Category: Proxy usage


How do I create an array instance?


Let's first discuss how array types differ between the two languages.

You have to use the generated or supplied array proxy type and use parentheses rather than square brackets in the instantiation, for example:

String::array1D     arr( 16 );

arr[ 0 ] = "first"; arr[ 15 ] = "last";

C++ proxy types typically contain two typedefs, one for a one-dimensional array of the enclosing type, and one for a two-dimensional array of the enclosing type. If you are generating the proxy classes yourself, you can control the number of dimensions for which you wish to declare typedefs.

There is no implicit conversion path between an instance of a C++ array of the type and the corresponding Java array type, i.e. java::lang::String[] and String::array1D are not type-comptible.

You can explicitly convert between a native array instance and a proxy array instance:

int                     narr[] = { 0, 1, 2, 3, 4 };
xmog_java_int_array     arr( narr, 5 );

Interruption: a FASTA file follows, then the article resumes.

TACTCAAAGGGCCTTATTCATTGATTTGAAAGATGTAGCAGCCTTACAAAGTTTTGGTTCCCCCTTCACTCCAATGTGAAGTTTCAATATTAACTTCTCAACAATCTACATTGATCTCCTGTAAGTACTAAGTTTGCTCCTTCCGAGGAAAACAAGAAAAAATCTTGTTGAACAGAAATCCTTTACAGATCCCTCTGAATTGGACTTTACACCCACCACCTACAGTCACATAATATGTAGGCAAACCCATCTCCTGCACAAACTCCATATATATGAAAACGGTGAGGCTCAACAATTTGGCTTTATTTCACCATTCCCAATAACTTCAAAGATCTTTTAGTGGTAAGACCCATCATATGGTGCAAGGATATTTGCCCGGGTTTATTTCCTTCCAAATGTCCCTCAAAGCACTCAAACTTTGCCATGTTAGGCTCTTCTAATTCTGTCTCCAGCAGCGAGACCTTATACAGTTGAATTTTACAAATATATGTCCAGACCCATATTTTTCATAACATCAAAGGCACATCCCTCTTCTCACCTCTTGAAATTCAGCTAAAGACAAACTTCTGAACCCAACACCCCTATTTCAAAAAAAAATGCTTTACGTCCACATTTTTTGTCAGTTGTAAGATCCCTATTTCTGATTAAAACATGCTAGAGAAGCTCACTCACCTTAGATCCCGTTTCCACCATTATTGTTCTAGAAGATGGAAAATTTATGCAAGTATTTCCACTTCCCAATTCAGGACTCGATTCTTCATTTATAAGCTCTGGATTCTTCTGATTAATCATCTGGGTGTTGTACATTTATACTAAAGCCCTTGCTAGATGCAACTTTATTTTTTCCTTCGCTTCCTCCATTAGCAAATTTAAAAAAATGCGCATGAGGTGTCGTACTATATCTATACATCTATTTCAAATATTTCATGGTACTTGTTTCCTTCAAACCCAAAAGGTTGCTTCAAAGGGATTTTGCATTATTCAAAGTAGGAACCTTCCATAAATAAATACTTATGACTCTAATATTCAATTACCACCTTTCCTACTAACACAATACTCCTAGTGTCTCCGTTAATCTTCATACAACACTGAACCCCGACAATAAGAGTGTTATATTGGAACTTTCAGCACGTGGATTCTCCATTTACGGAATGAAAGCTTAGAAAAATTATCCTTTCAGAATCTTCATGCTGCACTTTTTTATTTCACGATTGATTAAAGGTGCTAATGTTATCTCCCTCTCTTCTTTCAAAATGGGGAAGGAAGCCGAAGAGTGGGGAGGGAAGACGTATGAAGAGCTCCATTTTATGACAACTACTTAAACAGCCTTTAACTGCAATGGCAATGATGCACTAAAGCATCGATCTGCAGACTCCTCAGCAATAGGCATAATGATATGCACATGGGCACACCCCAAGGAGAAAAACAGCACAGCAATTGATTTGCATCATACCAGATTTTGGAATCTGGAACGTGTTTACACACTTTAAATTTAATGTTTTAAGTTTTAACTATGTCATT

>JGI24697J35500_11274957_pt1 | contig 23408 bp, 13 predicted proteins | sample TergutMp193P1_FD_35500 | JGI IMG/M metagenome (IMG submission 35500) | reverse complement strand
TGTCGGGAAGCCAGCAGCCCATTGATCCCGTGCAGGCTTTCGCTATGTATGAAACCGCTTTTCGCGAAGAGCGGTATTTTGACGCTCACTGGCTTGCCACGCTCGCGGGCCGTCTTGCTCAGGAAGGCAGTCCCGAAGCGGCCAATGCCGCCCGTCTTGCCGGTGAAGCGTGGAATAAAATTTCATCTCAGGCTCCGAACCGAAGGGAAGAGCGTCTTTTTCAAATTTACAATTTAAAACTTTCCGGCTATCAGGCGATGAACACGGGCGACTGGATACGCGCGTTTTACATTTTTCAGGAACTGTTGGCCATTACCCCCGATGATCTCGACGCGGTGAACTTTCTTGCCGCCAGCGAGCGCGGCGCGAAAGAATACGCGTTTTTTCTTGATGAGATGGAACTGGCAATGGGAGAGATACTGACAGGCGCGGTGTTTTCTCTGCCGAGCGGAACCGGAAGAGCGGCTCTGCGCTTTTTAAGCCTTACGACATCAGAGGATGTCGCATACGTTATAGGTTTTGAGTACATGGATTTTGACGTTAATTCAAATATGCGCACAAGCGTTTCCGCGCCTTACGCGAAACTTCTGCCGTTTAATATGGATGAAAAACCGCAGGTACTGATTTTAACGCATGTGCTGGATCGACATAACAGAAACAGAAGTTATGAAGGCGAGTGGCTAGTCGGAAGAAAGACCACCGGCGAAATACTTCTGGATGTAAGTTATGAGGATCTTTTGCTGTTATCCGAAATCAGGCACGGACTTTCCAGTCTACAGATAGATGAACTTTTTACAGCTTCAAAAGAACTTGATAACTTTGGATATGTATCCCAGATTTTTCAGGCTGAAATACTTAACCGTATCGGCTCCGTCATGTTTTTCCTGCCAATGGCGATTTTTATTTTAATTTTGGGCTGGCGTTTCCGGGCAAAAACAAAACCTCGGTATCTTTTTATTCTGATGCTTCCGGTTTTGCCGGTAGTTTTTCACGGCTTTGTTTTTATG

The mapping between Java and C++ proxy array types is fairly straightforward:

Java type C++ proxy type
boolean[ ] xmog_java_boolean_array
byte[ ] xmog_java_byte_array
char[ ] xmog_java_char_array
double[ ] xmog_java_double_array
float[ ] xmog_java_float_array
int[ ] xmog_java_int_array
long[ ] xmog_java_long_array
short[ ] xmog_java_short_array
java.lang.Object[ ] java::lang::Object::array1D
java.lang.Object[ ][ ] java::lang::Object::array2D
Foo[ ][ ][ ] xmog_java_object_array< Foo::array2D >

The primitive array types are provided as part of the runtime library; the object array types are provided via typedefs (Dim<=2) and you can create your own typedefs for higher-dimensional array types.

Copyright 2006-2011 by Codemesh, Inc., ALL RIGHTS RESERVED

frequently asked questions
home products support customers partners newsroom about us contact us